Throughout the last few decades, the “achievement gap” – meaning the difference in academic performance between different student groups defined by race, gender, native language, learning disability, etc. – has come to the forefront of the national education discussion. The Bush administration’s No Children Left Behind Act (NCLB), the Every Student Succeeds Act (ESSA), and the Obama administration’s emphasis on gender and racial gaps in college enrollment and success rates have intensified the nation’s attention on equity in education, in the form of national testing, state and federal curriculum changes, and the inclusion of culturally responsive education training (CRE/CRT) in teacher certification curriculums. The focus on equity in education highlights the explicit and inherent biases that we all have as educators, and challenges us to use this awareness to further the promise of education as the great equalizer.
Where and when does the achievement gap start?
Many experts contend that the achievement gap actually starts with the “opportunity gap” dictated by the socio-economic factors into which a child is born. The resources that are at a poor child’s disposal – including quality of public schools, access to pre-school, availability of educational materials in the home, and even childhood nutrition – splay open the achievement gap at birth. Other experts trace the roots of the achievement gap to the “word gap”, or the fact that children who are born into low income families hear 30 million fewer words by age 3 than those born into more affluent families. The fact that children who grew up in poverty and were reading below grade level by 3rd grade are three times less likely to graduate from college (full study here) indicates that the achievement gap indeed exists, that it begins early, and that some factors are largely out of both students’ and teachers’ control.
But as educators, what can we control?
Poverty is not the only gap-widener. There’s race: the most recent National Assessment of Educational Progress (NAEP) study showed black and Hispanic students more than 20 points behind their white counterparts on math and reading assessments in 4th and 8th grade, which translates to two grade levels. There’s gender: the most recent U.S. census indicated that 36% of women in their late 20s had a bachelor’s degree or better versus only 28% of men. We clearly can’t control the race and gender of our students, but we can control how we treat, teach, nurture, and counsel our students to ensure an equitable learning experience for all.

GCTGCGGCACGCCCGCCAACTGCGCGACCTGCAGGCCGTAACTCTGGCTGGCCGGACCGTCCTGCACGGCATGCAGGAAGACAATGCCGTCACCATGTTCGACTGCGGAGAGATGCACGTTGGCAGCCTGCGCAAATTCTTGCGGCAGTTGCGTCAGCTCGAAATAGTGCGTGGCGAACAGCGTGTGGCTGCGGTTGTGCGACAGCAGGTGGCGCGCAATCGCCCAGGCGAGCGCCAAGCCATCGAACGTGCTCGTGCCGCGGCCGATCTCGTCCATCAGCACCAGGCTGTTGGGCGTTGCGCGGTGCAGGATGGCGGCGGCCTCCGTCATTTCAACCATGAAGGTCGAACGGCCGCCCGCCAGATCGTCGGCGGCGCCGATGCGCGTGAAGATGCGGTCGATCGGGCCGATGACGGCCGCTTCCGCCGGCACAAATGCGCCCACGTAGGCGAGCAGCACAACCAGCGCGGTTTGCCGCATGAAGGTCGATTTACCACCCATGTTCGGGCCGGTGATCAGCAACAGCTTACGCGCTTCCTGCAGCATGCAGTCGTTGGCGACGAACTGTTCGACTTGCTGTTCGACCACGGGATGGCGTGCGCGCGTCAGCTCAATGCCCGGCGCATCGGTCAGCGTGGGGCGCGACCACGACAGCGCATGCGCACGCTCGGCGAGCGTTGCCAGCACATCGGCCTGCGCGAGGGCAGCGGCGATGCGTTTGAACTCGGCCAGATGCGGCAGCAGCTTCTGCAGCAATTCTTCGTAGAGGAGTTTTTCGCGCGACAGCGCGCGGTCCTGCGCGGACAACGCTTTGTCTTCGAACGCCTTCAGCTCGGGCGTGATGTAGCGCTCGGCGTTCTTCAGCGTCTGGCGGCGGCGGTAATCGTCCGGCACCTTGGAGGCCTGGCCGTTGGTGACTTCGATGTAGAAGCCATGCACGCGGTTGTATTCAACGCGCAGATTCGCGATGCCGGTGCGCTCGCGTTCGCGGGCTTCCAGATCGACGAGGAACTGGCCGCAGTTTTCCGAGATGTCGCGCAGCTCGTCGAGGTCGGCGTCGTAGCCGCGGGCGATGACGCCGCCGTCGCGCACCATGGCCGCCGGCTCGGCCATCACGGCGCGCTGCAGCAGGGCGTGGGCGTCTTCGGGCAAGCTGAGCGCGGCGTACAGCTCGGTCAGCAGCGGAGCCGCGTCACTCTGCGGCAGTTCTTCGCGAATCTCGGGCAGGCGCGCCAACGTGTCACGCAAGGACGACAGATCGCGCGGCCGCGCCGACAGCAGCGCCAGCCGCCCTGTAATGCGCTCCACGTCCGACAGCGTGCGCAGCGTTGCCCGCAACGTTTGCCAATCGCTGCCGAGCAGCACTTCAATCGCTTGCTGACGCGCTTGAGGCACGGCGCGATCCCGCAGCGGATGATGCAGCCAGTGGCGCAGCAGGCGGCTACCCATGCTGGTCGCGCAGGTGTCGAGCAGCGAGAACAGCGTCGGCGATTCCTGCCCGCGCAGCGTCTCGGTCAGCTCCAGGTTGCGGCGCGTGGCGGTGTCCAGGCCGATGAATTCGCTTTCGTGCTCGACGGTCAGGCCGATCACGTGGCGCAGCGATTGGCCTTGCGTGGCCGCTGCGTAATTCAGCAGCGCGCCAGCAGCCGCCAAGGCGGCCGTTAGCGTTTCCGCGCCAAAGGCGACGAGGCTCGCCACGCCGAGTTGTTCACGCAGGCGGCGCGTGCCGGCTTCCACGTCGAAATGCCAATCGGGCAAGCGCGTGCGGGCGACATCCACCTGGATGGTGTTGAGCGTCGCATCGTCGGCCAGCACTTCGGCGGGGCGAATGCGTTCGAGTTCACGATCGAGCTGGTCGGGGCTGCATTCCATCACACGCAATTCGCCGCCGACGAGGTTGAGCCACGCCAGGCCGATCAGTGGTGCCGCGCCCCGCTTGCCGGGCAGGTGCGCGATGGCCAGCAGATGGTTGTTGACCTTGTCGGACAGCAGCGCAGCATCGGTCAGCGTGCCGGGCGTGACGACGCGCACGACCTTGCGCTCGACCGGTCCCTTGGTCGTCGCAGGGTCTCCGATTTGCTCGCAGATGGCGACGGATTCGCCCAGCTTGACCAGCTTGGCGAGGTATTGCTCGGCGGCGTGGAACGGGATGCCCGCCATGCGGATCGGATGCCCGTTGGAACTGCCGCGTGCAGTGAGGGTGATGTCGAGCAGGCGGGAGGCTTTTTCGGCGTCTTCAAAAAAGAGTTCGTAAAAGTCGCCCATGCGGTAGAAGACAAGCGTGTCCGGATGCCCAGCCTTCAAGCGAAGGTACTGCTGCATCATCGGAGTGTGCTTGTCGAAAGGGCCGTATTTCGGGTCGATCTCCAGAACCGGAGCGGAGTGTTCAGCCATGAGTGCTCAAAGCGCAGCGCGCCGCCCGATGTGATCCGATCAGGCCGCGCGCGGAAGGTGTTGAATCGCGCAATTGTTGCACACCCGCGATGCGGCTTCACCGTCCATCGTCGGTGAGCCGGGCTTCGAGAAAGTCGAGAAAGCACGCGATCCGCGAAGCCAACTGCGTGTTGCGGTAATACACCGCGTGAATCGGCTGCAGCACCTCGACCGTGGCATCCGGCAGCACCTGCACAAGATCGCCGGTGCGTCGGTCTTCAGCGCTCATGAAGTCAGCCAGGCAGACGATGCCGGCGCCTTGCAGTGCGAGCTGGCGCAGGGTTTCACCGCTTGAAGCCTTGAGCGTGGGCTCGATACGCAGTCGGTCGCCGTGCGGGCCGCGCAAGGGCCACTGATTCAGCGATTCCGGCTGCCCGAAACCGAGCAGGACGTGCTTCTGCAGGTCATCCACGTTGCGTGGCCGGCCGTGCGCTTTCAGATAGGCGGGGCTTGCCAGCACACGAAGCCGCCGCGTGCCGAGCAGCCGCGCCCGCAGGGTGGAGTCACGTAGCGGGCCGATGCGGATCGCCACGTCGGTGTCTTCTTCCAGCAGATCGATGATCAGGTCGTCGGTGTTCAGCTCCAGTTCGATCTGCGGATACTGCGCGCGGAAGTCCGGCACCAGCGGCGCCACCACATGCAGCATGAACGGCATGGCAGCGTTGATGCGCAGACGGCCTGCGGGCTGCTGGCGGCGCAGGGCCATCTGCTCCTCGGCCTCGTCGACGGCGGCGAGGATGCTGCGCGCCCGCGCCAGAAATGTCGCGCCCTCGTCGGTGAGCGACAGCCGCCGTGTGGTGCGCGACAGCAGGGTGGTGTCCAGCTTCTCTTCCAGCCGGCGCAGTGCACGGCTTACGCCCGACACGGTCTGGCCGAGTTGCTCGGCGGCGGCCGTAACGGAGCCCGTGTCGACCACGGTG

How do we really know if we’re being equitable?
None of us would like to believe that we are biased or that those biases would affect the way we treat someone – for better or for worse. If I learned that I called on girls three times more often than calling on boys, or that I assigned a “great participation” behavior four times more often to white students than I did to black students, but that my colleague’s statistics were vastly different, would that make me stop and think, and perhaps change my practices? If I learned that despite national trends to the contrary, my minority students were performing just as well as my non-minority students, should I (deservedly) feel proud and confident in my techniques?
Schoolrunner empowers educators to uncover these biases. Our sophisticated data analysis tool provides teachers and administrators with objective data around academics, behavior, and discipline and allows educators to slice and dice it any way they choose. When you review real data you are able to remove the more emotional components and, as a team, focus on what is truly happening in your classroom and at your school. In Schoolrunner, Teachers and administrators can routinely compare grades, participation, send-outs, suspensions, consequences, attendance – and so much more – across student groups according to race, gender, neighborhood, religion, and native language.
“With Schoolrunner, I can pull a report in a class and see, how well are the girls doing compared to the boys? How well are black students doing compared to white students? And I can ask tough questions to teachers. I’m not afraid to have that conversation, because we can all see it.” – Maurice Thomas, Founder & Executive Director, Milwaukee Excellence Charter School
Numbers don’t lie. Confronting potential biases within yourself (as a teacher) or with your teachers (as an administrator) becomes a more credible, honest, and productive process when you have the data to back it up. And facing these biases is the first step in making your school and classroom a driver of equality; only then can we truly make strides in closing the achievement gap.